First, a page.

Drinking Water and Source Water Research

Featured Study: Lithium in Our Nation's Groundwater

Featured Study: Lithium in Our Nation

A new USGS study reports that about 45% of public-supply wells and about 37% of U.S. domestic supply wells have concentrations of lithium that could present a potential human-health risk.

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Featured Study: Predicting pH in the Glacial Aquifer System

Featured Study: Predicting pH in the Glacial Aquifer System

A new 3-D model predicts pH in groundwater at all depths across the 25-state span of the glacial aquifer system, reports an article by the USGS. The glacial aquifer system provides more water for domestic and public supply than any other US aquifer.

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Science Center Objects

Reliable drinking water is vital for the health and safety of all Americans. The USGS works with drinking water facilities and municipal suppliers to monitor and assess the quality of the water used as a source for our nation's drinking water needs.


One of the central missions of the USGS is to monitor the natural resources we rely on every day, and one of the most important natural resources monitored is water. As humans, we need water to live, especially clean water. But where does the water we rely on come from? How long can we use it to meet our drinking water needs?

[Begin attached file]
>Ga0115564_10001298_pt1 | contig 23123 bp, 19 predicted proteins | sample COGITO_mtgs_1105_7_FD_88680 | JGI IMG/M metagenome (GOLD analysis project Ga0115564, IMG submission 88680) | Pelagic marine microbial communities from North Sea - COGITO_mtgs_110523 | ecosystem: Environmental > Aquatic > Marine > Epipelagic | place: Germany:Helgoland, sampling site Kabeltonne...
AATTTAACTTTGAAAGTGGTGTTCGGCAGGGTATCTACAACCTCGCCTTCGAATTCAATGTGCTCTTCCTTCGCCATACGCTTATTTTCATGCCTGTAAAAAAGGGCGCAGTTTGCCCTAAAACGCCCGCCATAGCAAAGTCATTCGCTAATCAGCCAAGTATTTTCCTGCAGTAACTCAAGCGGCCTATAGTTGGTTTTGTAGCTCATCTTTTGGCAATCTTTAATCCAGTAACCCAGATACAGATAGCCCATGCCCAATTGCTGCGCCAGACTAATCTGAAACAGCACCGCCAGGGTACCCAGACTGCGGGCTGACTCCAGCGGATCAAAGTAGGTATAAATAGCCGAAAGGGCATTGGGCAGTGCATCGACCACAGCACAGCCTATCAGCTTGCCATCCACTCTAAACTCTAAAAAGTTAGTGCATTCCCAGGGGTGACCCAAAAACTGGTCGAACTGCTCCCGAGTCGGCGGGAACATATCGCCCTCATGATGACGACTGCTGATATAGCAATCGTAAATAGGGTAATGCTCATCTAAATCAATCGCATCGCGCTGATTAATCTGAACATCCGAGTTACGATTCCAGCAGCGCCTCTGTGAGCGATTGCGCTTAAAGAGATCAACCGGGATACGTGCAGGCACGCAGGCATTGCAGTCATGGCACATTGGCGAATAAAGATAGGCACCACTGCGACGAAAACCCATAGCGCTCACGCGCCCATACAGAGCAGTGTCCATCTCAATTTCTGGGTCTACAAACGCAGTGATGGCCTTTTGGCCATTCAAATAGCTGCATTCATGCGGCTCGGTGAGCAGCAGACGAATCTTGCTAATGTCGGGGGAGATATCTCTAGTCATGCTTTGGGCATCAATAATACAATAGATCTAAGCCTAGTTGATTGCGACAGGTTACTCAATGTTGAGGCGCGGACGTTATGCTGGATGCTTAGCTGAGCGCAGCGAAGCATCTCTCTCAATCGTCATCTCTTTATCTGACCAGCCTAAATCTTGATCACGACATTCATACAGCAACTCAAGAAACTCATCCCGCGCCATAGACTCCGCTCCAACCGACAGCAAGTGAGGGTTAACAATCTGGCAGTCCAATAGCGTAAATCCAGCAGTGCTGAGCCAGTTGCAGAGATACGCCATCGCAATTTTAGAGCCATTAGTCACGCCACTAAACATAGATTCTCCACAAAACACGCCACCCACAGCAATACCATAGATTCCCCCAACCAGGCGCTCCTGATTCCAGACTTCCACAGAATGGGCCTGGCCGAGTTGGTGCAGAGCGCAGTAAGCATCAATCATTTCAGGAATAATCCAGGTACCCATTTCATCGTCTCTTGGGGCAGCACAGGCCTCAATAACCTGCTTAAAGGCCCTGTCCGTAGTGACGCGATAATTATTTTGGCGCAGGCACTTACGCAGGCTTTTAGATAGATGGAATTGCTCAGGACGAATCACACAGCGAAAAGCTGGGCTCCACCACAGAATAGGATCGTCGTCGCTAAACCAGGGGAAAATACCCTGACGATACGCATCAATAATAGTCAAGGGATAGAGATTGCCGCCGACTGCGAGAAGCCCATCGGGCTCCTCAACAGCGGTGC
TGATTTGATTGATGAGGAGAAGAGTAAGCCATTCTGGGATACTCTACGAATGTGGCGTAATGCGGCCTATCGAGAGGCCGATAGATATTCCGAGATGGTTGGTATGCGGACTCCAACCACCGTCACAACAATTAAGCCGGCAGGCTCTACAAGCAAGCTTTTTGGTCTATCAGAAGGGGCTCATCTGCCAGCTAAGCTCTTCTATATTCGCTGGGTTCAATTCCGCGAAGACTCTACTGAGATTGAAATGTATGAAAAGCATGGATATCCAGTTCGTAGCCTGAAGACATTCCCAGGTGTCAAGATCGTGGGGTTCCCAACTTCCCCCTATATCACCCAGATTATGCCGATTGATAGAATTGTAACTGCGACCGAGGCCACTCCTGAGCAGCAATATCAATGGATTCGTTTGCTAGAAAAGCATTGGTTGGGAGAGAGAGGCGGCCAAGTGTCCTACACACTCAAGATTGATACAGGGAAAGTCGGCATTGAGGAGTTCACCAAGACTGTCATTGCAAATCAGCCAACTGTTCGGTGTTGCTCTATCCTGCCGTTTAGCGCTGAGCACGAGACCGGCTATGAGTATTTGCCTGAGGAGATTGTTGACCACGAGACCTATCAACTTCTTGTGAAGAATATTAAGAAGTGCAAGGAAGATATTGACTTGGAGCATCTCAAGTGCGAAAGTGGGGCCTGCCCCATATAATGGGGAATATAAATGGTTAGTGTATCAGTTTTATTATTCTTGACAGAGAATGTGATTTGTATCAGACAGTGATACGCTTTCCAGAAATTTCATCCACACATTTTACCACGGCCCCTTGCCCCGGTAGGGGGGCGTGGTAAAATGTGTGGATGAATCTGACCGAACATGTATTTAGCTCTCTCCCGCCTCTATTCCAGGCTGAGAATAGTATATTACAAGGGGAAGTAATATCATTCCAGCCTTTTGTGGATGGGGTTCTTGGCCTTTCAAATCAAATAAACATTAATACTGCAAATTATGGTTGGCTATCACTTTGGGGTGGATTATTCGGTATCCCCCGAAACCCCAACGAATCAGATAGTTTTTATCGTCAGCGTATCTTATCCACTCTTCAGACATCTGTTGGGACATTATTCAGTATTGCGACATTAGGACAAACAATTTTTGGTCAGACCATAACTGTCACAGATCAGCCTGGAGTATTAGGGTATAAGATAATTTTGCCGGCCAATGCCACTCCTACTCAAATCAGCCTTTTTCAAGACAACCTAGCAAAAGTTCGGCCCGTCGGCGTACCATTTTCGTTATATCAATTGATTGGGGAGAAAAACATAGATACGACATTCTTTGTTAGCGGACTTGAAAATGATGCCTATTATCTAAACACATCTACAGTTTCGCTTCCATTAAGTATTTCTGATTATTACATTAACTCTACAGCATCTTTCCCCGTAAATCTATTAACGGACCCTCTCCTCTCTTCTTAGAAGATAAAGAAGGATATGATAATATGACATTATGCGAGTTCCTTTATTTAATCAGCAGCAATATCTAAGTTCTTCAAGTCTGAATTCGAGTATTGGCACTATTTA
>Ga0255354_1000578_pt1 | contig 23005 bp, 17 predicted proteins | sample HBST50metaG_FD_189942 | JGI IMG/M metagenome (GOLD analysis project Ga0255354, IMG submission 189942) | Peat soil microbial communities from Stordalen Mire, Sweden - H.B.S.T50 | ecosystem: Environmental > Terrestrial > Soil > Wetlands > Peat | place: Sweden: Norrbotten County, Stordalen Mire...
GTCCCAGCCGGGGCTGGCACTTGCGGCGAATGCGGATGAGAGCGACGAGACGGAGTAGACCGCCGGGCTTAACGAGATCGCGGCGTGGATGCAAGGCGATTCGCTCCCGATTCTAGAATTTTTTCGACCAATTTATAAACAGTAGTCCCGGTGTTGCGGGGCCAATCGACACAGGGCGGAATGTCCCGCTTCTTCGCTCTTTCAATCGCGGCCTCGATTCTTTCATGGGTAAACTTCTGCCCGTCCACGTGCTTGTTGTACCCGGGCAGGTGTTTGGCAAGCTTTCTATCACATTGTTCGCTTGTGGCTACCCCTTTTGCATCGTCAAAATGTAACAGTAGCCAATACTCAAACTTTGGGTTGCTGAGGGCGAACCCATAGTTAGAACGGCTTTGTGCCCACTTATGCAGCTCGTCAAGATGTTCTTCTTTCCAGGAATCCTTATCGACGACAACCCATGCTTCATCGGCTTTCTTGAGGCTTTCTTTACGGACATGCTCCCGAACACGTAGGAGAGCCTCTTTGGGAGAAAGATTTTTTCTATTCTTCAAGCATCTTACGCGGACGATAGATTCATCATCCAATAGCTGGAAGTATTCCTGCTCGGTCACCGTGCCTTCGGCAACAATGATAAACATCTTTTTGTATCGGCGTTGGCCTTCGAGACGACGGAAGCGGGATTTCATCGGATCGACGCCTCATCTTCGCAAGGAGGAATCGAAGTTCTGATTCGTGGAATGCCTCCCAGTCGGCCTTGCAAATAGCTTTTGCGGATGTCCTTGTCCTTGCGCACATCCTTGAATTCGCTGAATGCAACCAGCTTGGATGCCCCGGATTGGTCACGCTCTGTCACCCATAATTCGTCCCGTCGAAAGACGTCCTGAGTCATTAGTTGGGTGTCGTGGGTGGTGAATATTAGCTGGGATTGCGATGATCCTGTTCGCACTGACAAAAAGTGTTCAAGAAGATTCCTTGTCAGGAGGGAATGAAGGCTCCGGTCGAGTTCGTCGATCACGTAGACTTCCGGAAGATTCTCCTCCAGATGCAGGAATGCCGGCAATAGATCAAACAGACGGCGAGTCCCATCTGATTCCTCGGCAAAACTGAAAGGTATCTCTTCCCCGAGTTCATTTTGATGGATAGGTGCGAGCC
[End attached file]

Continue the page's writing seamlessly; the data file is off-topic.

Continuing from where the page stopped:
Nearly 270 million people rely on public water supply every year1. That means over 85 percent of the United States population depends on municipal water suppliers to provide clean water to their homes and businesses.  The source of that water typically is surface water from rivers, lakes, or reservoirs, or groundwater, which is treated before delivery to consumers. The remaining U.S. population relies on private groundwater wells to meet their household needs. The USGS cooperates with drinking water facilities and municipal suppliers to confirm that the source water they use meets its intended purposes, whether those purposes are domestic, commercial, or industrial. The USGS does not regulate or directly monitor water treatment operations, nor does it enforce water-quality standards. But the USGS works with drinking water facilities and municipal suppliers to assess the quality and quantity of the source water they use, whether it comes from a lake, river, reservoir, or groundwater.





U.S. Environmental Protection Agency